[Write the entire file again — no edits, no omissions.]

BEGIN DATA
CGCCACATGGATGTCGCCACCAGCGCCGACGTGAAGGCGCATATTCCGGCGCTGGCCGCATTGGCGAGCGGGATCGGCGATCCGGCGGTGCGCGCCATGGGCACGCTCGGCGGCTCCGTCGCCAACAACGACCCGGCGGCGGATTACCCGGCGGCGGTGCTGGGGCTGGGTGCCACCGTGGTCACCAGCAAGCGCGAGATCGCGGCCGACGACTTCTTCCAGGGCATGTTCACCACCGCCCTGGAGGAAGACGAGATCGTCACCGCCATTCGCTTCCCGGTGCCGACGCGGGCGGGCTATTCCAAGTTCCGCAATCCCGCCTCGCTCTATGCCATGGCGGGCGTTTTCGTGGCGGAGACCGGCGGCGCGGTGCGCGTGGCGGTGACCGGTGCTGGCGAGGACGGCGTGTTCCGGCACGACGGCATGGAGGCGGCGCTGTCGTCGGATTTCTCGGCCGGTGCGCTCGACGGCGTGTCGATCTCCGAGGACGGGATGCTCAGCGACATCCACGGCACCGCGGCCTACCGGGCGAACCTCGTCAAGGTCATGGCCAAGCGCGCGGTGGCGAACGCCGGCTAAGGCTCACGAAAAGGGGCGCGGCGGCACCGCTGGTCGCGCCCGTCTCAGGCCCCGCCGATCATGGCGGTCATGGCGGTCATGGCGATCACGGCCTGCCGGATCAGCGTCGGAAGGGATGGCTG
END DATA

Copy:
CGCCACATGGATGTCGCCACCAGCGCCGACGTGAAGGCGCATATTCCGGCGCTGGCCGCATTGGCGAGCGGGATCGGCGATCCGGCGGTGCGCGCCATGGGCACGCTCGGCGGCTCCGTCGCCAACAACGACCCGGCGGCGGATTACCCGGCGGCGGTGCTGGGGCTGGGTGCCACCGTGGTCACCAGCAAGCGCGAGATCGCGGCCGACGACTTCTTCCAGGGCATGTTCACCACCGCCCTGGAGGAAGACGAGATCGTCACCGCCATTCGCTTCCCGGTGCCGACGCGGGCGGGCTATTCCAAGTTCCGCAATCCCGCCTCGCTCTATGCCATGGCGGGCGTTTTCGTGGCGGAGACCGGCGGCGCGGTGCGCGTGGCGGTGACCGGTGCTGGCGAGGACGGCGTGTTCCGGCACGACGGCATGGAGGCGGCGCTGTCGTCGGATTTCTCGGCCGGTGCGCTCGACGGCGTGTCGATCTCCGAGGACGGGATGCTCAGCGACATCCACGGCACCGCGGCCTACCGGGCGAACCTCGTCAAGGTCATGGCCAAGCGCGCGGTGGCGAACGCCGGCTAAGGCTCACGAAAAGGGGCGCGGCGGCACCGCTGGTCGCGCCCGTCTCAGGCCCCGCCGATCATGGCGGTCATGGCGGTCATGGCGATCACGGCCTGCCGGATCAGCGTCGGAAGGGATGGCTG